2014 — On January 21, long-time member Bill Mooney passed away. The club participated in Matsuri from Feb. 22-23. A successful fourth spring show was held in April at the VGC, a week after we participated in the Art and Flower Show at the Phoenix Art Museum. Over the course of several evening hours on July 3 the first blinding dust storm of the monsoon season swept through central Arizona, grounding flights at Phoenix’s main airport for nearly an hour, and downing powerlines and trees around the Valley. The high winds and rain knocked out power for some 25,000 residents. On Sept. 8, the heaviest rains ever recorded to hit the Phoenix area in a single day fell this morning and swamped especially the East Valley. Phoenix Sky Harbor picked up 3.29″ with most Valley cities in the 2 to 5 inch range. For the year, the city had only received 2.22″ through the day before. The storm was actually a hybrid of the Valley’s seasonal storms and Tropical Storm Norbert. Our 54-page yearbook published this September had a pale gray cover behind our four-color logo. It included the new sponsor Wabi-Sabi Import Export LLC by Araxi Hovhannessian. Sensei David Nguy conducted workshops at Whitfill Nursery on Nov. 15 and 16. The next month, member Nick Nociforo blogged about his experience at the workshop. On Dec. 11 Tom Thomas, a member since 2012, passed away. The year ended with snow throughout Arizona down to North Scottsdale and rain in the Valley on Dec. 31.
2015 — On January 9, our website became assessable on all mobile devices iPads, iPhones, Android and Tablets along with desktops when it was moved from a physical device to the cloud through the efforts of Eric Zimmet, Carol Roberts, and Robert Baran. The club participated in Matsuri from Feb. 21-22. A successful fifth spring show was held at the beginning of May at the VGC, and a few days later co-webmaster Eric Zimmet was elected club president. On July 1, now out-of-state member Cheryl Sykora was announced as being in the final group of artists whose 70 bonsai compositions were chosen for exhibition in the Artisans Cup in Portland, OR in September. An intense desert duststorm or haboob covered the Valley on August 11, knocking out power for 10,000 customers, causing diversion of several in-bound flights from Sky Harbor Airport, and leaving half an inch of rain in an hour. A new and improved issue of Fujji Notes was published later in the month. Thunderstorms on the last day of the month brought damaging winds in excess of 60 mph and dropped around one inch of rain — a month’s worth — in just under an hour. The severe flooding across the Valley was mixed with power outages for 70,000 customers and Sky Harbor was closed for over an hour. This carried over into the following day, resulting in still no electricity at the Valley Garden Center and, apparently, the first-ever cancellation of our inaugural meeting of the new season. Our 56-page yearbook published this September had a pale cream cover behind our four-color logo. Sensei David Nguy conducted workshops at Whitfill Nursery on Nov. 14 and 15.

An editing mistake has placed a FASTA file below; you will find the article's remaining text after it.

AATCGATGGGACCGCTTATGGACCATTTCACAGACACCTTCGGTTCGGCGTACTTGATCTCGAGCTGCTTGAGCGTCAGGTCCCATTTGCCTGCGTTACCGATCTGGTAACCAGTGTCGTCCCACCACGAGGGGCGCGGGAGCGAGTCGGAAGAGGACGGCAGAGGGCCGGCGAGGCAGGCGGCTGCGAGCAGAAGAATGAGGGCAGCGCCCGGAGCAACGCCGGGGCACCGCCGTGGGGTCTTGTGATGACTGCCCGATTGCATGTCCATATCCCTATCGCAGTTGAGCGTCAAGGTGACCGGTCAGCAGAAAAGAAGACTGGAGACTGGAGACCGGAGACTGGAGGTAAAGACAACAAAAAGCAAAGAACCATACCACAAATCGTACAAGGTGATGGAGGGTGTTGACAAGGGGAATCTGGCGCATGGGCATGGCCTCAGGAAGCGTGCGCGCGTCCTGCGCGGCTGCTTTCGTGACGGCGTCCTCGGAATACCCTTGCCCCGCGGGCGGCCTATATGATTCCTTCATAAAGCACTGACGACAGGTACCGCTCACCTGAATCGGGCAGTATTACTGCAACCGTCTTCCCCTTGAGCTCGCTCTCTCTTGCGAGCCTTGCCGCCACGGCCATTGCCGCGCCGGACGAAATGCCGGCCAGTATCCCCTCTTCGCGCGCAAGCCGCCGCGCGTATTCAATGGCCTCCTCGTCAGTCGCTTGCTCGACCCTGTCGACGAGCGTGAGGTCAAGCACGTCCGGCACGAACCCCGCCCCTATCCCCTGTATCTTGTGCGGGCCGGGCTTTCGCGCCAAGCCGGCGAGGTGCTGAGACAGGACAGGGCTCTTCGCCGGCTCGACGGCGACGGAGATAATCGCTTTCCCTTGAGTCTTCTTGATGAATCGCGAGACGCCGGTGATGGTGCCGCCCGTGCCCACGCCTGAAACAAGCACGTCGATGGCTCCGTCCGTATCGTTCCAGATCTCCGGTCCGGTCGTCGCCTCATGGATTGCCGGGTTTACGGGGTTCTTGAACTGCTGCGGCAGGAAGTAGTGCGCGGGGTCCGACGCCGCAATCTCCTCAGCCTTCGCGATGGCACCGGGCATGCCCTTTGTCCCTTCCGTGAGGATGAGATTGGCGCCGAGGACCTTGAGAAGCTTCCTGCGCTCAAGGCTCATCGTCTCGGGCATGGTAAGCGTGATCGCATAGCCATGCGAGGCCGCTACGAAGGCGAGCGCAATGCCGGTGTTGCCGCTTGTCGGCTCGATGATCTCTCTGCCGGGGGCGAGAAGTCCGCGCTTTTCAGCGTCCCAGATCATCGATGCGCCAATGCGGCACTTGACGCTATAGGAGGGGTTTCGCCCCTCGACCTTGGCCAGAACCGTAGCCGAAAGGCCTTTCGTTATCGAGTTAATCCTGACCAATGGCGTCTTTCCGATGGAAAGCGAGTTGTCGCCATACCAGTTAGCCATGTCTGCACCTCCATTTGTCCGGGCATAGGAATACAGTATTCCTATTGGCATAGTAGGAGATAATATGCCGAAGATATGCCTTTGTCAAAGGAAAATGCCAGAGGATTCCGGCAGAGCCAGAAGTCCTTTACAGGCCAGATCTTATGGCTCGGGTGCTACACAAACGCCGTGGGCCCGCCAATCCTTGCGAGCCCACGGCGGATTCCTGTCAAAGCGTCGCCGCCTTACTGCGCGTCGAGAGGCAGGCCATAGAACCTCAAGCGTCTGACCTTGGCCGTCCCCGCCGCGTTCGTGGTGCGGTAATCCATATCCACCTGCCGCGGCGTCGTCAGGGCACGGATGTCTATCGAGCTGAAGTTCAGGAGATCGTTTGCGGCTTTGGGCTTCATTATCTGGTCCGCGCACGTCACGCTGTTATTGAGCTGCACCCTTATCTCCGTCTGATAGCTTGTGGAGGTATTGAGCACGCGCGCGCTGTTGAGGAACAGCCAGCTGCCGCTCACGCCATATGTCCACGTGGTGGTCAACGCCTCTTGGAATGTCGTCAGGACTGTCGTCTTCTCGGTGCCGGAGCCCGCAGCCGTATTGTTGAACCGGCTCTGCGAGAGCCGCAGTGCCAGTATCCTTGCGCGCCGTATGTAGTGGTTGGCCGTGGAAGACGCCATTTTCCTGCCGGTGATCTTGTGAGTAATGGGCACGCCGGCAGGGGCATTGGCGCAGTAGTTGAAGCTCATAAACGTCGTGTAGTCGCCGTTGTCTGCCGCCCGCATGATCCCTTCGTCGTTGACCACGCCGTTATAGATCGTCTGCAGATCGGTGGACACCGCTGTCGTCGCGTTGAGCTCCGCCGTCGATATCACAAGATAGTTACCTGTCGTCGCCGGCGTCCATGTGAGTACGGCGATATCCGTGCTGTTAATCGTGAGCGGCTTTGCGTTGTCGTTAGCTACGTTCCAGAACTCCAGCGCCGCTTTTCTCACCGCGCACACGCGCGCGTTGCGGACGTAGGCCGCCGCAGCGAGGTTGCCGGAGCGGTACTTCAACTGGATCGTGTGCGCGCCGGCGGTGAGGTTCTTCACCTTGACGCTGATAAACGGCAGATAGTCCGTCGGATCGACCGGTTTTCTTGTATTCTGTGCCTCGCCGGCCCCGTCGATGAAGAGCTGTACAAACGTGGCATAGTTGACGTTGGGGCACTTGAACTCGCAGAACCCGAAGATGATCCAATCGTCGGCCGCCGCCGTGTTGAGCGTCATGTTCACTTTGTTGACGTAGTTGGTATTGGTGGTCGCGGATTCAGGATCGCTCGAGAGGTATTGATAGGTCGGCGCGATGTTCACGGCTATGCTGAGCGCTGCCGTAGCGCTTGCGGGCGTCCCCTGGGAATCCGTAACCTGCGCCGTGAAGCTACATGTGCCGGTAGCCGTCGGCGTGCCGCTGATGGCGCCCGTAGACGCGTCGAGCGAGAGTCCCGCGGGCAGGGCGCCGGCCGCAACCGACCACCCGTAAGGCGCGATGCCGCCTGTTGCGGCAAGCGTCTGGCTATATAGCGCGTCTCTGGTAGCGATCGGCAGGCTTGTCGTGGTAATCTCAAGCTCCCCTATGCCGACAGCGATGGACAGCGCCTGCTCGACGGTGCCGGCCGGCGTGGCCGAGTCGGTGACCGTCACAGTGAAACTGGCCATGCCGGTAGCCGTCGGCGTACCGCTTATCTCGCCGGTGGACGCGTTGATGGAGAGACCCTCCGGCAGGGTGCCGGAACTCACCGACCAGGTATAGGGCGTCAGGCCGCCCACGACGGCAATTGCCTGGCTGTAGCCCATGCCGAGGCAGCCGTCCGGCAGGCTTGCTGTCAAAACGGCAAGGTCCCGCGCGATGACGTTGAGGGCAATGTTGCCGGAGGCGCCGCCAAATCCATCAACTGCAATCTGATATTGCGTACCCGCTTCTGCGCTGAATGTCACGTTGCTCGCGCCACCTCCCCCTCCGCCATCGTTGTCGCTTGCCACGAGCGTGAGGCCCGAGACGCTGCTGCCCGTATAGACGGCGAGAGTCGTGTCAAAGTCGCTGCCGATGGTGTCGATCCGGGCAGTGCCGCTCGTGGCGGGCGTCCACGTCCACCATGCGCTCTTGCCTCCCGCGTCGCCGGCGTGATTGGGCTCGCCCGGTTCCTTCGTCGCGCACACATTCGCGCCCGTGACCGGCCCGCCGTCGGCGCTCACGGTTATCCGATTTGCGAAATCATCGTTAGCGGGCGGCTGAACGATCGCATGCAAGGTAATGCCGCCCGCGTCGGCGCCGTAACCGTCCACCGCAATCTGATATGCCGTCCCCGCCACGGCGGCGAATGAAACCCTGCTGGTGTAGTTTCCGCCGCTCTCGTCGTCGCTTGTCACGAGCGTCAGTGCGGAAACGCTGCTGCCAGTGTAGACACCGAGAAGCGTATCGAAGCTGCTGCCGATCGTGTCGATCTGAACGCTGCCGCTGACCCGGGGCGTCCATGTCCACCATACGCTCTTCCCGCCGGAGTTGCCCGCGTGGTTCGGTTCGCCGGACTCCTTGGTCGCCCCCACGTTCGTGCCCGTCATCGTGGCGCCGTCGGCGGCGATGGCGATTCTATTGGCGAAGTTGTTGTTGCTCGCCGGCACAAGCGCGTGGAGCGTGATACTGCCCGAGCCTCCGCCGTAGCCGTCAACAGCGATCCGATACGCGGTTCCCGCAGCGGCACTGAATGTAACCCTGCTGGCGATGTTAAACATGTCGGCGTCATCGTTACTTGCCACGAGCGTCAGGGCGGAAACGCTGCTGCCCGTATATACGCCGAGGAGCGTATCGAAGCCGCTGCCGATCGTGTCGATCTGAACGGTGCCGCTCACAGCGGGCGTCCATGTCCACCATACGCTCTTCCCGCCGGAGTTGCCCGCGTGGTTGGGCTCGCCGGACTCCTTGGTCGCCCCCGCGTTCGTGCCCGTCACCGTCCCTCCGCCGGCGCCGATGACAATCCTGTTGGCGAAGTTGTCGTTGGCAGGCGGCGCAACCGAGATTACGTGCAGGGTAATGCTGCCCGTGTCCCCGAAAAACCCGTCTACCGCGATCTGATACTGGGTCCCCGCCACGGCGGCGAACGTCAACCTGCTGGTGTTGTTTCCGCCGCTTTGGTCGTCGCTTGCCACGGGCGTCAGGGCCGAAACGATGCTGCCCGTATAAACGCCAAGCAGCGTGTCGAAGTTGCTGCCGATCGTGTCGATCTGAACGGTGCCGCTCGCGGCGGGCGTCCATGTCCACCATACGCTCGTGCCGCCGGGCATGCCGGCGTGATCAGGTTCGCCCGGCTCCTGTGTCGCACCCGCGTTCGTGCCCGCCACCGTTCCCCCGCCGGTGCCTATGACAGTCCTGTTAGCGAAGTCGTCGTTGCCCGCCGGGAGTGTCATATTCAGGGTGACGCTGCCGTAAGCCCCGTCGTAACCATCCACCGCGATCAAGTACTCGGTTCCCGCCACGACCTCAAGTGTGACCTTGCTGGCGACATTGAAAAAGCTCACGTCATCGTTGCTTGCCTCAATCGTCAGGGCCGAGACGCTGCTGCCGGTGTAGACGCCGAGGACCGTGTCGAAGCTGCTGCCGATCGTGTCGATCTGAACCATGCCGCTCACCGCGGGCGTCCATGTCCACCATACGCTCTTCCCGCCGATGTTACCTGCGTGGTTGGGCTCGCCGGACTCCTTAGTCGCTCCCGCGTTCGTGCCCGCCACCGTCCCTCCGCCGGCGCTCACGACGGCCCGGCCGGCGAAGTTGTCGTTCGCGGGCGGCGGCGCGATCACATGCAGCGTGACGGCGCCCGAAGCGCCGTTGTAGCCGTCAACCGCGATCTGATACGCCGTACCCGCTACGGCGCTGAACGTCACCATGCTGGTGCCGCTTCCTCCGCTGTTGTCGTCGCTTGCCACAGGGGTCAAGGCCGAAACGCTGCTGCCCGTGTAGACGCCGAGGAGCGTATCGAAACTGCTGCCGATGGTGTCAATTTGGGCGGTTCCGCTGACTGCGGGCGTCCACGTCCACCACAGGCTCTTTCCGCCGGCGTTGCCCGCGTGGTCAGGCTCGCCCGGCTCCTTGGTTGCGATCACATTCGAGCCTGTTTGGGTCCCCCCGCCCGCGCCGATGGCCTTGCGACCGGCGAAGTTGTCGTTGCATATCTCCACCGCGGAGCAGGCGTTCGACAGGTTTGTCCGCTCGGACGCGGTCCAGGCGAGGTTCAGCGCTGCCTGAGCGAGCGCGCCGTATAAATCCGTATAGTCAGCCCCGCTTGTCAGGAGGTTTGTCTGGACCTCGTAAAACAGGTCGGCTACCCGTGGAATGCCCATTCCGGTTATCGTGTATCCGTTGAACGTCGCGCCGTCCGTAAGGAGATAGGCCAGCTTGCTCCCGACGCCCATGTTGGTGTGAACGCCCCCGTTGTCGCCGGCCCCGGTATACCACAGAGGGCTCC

2016 — In mid-January we had a demonstration during a regularly schedule meeting with guest artist Ted Matson. February 20-21 we had a weekend workshop with Sam Adina, and then the following weekend was our Matsuri display. April 8-10 saw our Spring Show at the VGC, which included critiques by Cindy Read. In May our website was reissued using the WordPress content management system. When we reconvened in September, for the first time in 43 years the day of the week was different: we now meet on Wednesday evenings at the Valley Garden Center. This change allows us more room to have conduct business and workshops simultaneously. (We had taken almost a year to discuss, plan and announce the change.) Cindy Read was back on Oct. 8 and 9 for another set of weekend workshops. Sensei David Nguy returned for a series of workshops on Nov. 12 and 13 at Whitfill Nursery. The first weekend in December saw the Great California Suiseki search hosted by Cindy Reed and Elsie Andrade.
2017 — The second week-end in January saw a two-day Ted Matson workshop. February 24-25 saw our display at Matsuri.